BioPharma, Legal

Report: Okla. judge acknowledges miscalculating part of $572M charge for J&J in opioids case

In other news, the three largest pharmaceutical distributors in the country – AmerisourceBergen, McKesson and Cardinal Health – were reportedly in talks to settle opioid litigation for $18 billion.

A judge in Oklahoma has conceded that a miscalculation led him to impose inflated charges on one of the largest drugmakers in the world in a case involving opioids.

The Associated Press reported Tuesday that Cleveland County, Oklahoma, District Judge Thad Balkman acknowledged the error, whereby a charge of about $107,000 was written as $107 million, resulting in an award of $572 million that the drugmaker, New Brunswick, New Jersey-based Johnson & Johnson, would have to pay to the state.

Balkman ordered J&J to pay the $572 million in August after finding that the drugmaker had created a “public nuisance” in Oklahoma by helping to fuel the opioid crisis. J&J appealed the ruling last month, stating that Balkman had made a computational error with respect to the $107 million charge.

In its Tuesday report, the Associated Press reported that J&J’s attorneys are seeking additional reductions in the amount. The $107,000 was meant to be used to develop a program for treating babies born with opioid addiction.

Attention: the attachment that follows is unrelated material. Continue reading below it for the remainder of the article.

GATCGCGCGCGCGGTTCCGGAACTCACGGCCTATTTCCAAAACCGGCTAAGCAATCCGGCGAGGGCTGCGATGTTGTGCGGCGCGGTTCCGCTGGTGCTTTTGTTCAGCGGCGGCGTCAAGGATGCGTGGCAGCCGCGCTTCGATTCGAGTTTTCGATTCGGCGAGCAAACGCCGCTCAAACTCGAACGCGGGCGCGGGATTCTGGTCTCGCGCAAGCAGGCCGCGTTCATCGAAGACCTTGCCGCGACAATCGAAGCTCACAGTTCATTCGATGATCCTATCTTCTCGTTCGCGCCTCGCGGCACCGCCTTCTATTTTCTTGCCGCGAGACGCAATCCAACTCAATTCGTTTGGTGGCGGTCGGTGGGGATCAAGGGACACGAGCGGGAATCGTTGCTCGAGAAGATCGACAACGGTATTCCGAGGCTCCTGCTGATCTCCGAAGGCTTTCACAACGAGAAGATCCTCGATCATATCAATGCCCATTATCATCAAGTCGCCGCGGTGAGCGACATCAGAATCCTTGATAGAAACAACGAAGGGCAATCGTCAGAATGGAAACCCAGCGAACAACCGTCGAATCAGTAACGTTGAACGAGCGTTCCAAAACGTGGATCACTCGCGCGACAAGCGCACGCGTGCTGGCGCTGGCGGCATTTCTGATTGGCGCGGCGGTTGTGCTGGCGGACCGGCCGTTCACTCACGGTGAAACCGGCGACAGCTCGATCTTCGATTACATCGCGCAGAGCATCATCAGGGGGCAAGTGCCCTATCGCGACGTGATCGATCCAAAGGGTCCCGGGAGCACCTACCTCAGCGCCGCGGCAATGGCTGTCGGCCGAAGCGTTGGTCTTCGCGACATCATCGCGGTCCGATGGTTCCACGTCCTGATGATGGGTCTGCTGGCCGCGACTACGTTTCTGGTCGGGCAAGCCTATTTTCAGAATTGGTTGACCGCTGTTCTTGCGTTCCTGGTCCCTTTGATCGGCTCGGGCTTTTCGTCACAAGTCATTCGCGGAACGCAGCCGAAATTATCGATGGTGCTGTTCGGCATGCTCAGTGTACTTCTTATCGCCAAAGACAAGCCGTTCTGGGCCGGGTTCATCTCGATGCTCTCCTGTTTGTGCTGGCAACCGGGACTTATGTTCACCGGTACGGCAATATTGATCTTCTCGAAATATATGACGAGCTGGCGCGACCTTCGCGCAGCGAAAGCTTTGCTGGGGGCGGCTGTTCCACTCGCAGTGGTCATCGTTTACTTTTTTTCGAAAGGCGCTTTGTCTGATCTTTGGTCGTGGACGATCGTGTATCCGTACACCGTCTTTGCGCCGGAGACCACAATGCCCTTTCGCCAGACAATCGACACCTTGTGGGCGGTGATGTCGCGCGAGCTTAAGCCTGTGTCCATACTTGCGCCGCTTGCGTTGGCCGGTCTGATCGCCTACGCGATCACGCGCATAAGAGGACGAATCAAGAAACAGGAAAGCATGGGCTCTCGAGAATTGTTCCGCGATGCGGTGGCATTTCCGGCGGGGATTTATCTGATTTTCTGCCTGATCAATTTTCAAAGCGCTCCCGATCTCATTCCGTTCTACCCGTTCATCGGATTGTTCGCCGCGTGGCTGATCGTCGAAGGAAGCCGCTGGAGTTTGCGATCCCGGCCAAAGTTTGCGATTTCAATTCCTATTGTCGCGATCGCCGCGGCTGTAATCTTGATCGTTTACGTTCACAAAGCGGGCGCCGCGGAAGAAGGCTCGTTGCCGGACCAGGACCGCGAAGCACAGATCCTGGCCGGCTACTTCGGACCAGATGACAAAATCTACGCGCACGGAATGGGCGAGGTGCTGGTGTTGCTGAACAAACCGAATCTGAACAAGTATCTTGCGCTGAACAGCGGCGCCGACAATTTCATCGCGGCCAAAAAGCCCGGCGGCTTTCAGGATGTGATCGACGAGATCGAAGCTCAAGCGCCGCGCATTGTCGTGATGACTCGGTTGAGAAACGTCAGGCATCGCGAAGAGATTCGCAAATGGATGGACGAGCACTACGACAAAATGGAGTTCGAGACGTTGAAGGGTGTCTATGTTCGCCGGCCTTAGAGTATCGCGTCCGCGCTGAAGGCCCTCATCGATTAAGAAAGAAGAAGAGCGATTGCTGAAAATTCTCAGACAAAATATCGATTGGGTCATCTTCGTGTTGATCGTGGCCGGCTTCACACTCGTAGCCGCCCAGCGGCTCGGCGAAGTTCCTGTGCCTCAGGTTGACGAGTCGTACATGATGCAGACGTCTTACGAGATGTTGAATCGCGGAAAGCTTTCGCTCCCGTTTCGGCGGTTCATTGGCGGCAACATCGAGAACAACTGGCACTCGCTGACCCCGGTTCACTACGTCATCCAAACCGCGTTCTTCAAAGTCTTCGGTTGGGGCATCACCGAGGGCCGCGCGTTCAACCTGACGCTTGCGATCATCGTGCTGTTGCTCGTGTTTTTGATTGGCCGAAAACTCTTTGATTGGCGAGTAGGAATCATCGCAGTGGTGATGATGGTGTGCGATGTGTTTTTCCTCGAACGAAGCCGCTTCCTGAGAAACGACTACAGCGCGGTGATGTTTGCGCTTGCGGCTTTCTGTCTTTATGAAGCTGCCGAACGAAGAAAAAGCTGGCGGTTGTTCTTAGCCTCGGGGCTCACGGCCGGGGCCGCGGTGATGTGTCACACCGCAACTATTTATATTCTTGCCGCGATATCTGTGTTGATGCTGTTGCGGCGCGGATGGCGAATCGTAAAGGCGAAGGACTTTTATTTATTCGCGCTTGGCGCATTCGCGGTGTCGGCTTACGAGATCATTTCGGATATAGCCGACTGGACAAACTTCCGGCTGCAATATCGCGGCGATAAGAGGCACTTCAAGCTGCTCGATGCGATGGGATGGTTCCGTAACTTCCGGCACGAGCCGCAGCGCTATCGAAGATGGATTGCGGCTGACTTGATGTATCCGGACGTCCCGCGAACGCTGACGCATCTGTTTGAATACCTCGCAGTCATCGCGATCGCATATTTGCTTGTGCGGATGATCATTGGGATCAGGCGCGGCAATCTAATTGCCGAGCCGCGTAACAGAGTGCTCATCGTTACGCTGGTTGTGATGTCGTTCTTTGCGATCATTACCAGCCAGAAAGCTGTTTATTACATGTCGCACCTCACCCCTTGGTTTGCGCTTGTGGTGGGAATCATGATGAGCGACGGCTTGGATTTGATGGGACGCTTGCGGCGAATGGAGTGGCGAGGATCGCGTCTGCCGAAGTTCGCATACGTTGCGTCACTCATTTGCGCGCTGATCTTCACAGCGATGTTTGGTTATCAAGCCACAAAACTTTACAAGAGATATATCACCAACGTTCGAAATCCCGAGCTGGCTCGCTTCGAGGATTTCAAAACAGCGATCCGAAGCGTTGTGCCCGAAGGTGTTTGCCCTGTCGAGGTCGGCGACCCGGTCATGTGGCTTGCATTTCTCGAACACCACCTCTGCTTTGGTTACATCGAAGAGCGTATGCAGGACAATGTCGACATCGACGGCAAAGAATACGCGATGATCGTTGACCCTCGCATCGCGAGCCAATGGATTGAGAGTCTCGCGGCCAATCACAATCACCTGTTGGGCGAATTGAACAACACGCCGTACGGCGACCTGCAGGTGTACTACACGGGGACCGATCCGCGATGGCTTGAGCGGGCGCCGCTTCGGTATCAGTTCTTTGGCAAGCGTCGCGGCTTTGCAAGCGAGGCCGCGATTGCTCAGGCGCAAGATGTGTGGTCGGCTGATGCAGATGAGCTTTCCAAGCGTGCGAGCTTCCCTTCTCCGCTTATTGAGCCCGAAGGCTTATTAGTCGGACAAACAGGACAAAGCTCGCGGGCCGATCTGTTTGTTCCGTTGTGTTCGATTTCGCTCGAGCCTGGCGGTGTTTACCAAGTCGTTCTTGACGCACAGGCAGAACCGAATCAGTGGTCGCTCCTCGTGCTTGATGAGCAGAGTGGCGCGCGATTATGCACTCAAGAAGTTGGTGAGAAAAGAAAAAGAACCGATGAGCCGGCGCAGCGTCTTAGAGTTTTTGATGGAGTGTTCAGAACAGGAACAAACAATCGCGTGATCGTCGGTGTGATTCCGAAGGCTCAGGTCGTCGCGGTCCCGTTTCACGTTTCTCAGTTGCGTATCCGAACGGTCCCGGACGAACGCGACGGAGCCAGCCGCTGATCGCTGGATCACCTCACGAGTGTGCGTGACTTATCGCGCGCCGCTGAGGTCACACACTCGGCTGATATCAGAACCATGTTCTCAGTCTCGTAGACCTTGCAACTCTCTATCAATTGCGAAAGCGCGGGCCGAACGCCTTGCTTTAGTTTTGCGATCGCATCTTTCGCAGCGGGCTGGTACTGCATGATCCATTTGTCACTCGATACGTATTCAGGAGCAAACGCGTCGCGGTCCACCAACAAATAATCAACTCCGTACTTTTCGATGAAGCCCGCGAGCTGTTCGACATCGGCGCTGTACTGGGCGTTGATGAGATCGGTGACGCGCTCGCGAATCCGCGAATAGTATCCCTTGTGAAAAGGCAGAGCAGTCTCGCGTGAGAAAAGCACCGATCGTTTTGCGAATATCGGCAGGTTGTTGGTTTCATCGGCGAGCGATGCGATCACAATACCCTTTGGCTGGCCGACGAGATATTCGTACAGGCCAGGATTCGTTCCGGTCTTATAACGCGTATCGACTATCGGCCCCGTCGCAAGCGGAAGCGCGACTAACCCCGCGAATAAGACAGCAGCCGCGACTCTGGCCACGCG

Separately, The Wall Street Journal reported Tuesday that the three largest drug distributors in the country – McKesson, AmerisourceBergen and Cardinal Health – were in talks to settle opioid litigation for $18 billion. Citing people familiar with the discussions, the newspaper reported that the amount would be paid over the course of 18 years, while J&J itself was also in discussions to contribute additional money.

J&J, the aformentioned distributors and several other companies are facing more than 2,000 lawsuits from state and local governments alleging that their marketing of opioid painkillers contributed to the nationwide epidemic of addition to the drugs. The cases are part of a multi-district litigation, or MDL, which is set to go to trial in the U.S. District Court for the Northern District of Ohio this month.

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One of the highest-profile companies in the MDL, Purdue Pharma, filed for bankruptcy last month as part of a more than $10 billion settlement framework, though several state attorneys general criticized the move. Other companies involved in the MDL include other opioid manufacturers, as well as retail pharmacy chains like Walgreens.

Photo: MedCity News